ALASTIN Skincare products go through rigorous clinical and scientific testing to help ensure efficacy. That’s why more than 3,000 physicians nationwide recommend our brand’s anti-aging products, which have been backed by more than 25 clinical studies. Here are a few antioxidants ALASTIN incorporates to help reverse oxidative stress and promote youthful, glowing skin.

 

Arnica Montana Extract

Made from the flower of the plant, Arnica montana, also known as leopard’s bane or wolf’s bane is shown to have good antioxidant activity.[5] The plant has been used for centuries in the treatment of wounds and inflammation.[6] The extract is intended to provide a calming and soothing effect to the skin.

Where to find it:

 

Bisabolol

This potent antioxidant is commonly derived from the chamomile plant (Matricaria chamomilla). Bisabolol has been shown to help soothe irritated skin, protect against free radical damage, and help improve visible signs of aging.[7],[8] This ingredient may also have antimicrobial properties, helping to keep breakouts at bay.[9]

Where to find it:

 

Green Tea Extract

Perhaps one of the most well-known antioxidants, the polyphenol antioxidants (known as catechins) in green tea have been shown to ward off oxidative stress, while helping to boost your body’s natural antioxidant capacity. The polyphenols are used to treat UV light skin damage, including the appearance of fine lines, wrinkles, textured skin, and pigmentation.[10] As a bonus, green tea has also been shown to be effective in treating acne and overly oily skin.[11]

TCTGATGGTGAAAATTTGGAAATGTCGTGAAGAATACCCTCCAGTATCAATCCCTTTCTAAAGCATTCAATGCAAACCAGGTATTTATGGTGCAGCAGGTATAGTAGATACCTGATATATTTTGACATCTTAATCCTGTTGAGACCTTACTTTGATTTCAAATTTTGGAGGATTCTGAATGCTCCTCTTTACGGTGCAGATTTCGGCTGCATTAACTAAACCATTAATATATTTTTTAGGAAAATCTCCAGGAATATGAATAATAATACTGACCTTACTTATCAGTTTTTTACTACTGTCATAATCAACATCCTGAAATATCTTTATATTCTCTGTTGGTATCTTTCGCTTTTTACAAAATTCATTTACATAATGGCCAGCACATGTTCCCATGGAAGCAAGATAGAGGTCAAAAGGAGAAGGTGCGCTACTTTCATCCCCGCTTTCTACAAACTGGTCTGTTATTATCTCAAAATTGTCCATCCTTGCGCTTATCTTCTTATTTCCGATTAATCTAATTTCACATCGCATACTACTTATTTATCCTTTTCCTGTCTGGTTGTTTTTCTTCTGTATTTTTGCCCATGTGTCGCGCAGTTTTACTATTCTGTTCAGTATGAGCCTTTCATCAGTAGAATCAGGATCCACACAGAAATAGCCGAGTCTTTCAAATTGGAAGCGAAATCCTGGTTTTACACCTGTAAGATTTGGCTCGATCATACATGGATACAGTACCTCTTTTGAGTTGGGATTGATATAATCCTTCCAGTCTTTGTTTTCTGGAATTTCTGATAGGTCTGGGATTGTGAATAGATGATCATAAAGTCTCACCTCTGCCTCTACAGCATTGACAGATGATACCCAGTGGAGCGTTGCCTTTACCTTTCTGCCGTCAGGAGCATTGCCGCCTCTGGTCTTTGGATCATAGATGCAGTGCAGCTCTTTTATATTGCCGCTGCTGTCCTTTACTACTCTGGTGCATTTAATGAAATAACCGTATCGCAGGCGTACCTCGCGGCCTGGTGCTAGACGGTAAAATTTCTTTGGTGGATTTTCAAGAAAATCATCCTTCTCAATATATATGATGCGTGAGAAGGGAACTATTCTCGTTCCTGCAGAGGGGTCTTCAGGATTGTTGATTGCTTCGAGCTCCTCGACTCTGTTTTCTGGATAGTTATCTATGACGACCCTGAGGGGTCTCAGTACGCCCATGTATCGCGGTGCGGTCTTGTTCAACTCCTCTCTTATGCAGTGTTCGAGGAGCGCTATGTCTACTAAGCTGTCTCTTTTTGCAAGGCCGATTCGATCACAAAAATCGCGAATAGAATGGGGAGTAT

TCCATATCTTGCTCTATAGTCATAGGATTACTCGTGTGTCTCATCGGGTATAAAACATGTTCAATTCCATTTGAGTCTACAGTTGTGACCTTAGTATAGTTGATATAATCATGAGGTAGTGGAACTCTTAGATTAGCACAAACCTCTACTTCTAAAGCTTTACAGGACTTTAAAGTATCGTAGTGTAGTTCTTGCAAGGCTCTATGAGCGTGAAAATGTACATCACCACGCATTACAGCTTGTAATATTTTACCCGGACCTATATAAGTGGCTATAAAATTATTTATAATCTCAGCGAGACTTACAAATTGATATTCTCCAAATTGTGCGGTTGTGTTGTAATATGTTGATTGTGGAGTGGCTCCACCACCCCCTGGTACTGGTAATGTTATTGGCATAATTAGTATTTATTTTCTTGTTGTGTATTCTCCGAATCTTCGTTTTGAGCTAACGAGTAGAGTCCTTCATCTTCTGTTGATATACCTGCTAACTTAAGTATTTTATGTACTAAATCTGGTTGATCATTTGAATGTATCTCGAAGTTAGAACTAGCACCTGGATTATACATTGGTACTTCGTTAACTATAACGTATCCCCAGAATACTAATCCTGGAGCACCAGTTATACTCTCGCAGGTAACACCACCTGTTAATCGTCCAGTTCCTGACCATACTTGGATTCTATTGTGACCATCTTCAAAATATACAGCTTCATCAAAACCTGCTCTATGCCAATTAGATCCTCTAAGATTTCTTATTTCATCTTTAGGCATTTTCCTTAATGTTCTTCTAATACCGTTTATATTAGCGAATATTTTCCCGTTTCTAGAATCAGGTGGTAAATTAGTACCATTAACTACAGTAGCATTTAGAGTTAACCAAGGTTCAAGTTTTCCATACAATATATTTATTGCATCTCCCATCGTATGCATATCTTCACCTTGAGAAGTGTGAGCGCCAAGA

Where to find it:

 

Niacinamide

This form of vitamin B-3 (also known as nicotinamide) can help build proteins in the skin. It has been shown to help improve the skin’s barrier function, which helps prevent moisture loss and encourages hydration. Research shows that in topical skincare, niacinamide helps improve the look of fine lines and wrinkles, while helping to prevent photoaging.[12]

Where to find it:

 

Phytoene & Phytofluene